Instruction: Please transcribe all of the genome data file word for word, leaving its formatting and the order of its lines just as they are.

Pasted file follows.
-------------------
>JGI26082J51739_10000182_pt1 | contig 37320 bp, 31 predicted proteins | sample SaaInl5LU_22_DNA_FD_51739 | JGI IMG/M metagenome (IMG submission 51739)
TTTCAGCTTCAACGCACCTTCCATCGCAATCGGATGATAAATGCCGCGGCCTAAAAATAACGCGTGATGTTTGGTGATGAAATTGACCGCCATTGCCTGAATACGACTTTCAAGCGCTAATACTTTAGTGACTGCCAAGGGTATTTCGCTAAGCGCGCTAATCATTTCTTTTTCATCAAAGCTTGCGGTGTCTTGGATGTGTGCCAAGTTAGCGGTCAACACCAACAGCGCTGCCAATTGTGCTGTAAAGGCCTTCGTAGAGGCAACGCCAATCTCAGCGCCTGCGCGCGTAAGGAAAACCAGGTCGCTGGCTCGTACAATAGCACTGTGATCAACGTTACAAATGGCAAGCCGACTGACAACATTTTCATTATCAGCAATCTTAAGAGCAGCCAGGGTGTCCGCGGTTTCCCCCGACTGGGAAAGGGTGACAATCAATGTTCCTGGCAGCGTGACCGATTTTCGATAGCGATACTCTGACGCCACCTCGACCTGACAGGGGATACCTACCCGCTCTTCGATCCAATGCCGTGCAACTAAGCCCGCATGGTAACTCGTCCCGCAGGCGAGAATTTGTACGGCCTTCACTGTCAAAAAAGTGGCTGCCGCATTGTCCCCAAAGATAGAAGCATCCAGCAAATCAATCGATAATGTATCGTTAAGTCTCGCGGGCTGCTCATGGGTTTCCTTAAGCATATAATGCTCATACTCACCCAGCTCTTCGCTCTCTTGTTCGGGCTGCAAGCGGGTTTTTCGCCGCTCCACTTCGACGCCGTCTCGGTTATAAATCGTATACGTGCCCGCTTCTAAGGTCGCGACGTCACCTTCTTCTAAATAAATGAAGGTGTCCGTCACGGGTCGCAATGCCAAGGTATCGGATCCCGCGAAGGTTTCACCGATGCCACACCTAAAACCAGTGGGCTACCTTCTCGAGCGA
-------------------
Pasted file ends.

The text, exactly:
>JGI26082J51739_10000182_pt1 | contig 37320 bp, 31 predicted proteins | sample SaaInl5LU_22_DNA_FD_51739 | JGI IMG/M metagenome (IMG submission 51739)
TTTCAGCTTCAACGCACCTTCCATCGCAATCGGATGATAAATGCCGCGGCCTAAAAATAACGCGTGATGTTTGGTGATGAAATTGACCGCCATTGCCTGAATACGACTTTCAAGCGCTAATACTTTAGTGACTGCCAAGGGTATTTCGCTAAGCGCGCTAATCATTTCTTTTTCATCAAAGCTTGCGGTGTCTTGGATGTGTGCCAAGTTAGCGGTCAACACCAACAGCGCTGCCAATTGTGCTGTAAAGGCCTTCGTAGAGGCAACGCCAATCTCAGCGCCTGCGCGCGTAAGGAAAACCAGGTCGCTGGCTCGTACAATAGCACTGTGATCAACGTTACAAATGGCAAGCCGACTGACAACATTTTCATTATCAGCAATCTTAAGAGCAGCCAGGGTGTCCGCGGTTTCCCCCGACTGGGAAAGGGTGACAATCAATGTTCCTGGCAGCGTGACCGATTTTCGATAGCGATACTCTGACGCCACCTCGACCTGACAGGGGATACCTACCCGCTCTTCGATCCAATGCCGTGCAACTAAGCCCGCATGGTAACTCGTCCCGCAGGCGAGAATTTGTACGGCCTTCACTGTCAAAAAAGTGGCTGCCGCATTGTCCCCAAAGATAGAAGCATCCAGCAAATCAATCGATAATGTATCGTTAAGTCTCGCGGGCTGCTCATGGGTTTCCTTAAGCATATAATGCTCATACTCACCCAGCTCTTCGCTCTCTTGTTCGGGCTGCAAGCGGGTTTTTCGCCGCTCCACTTCGACGCCGTCTCGGTTATAAATCGTATACGTGCCCGCTTCTAAGGTCGCGACGTCACCTTCTTCTAAATAAATGAAGGTGTCCGTCACGGGTCGCAATGCCAAGGTATCGGATCCCGCGAAGGTTTCACCGATGCCACACCTAAAACCAGTGGGCTACCTTCTCGAGCGA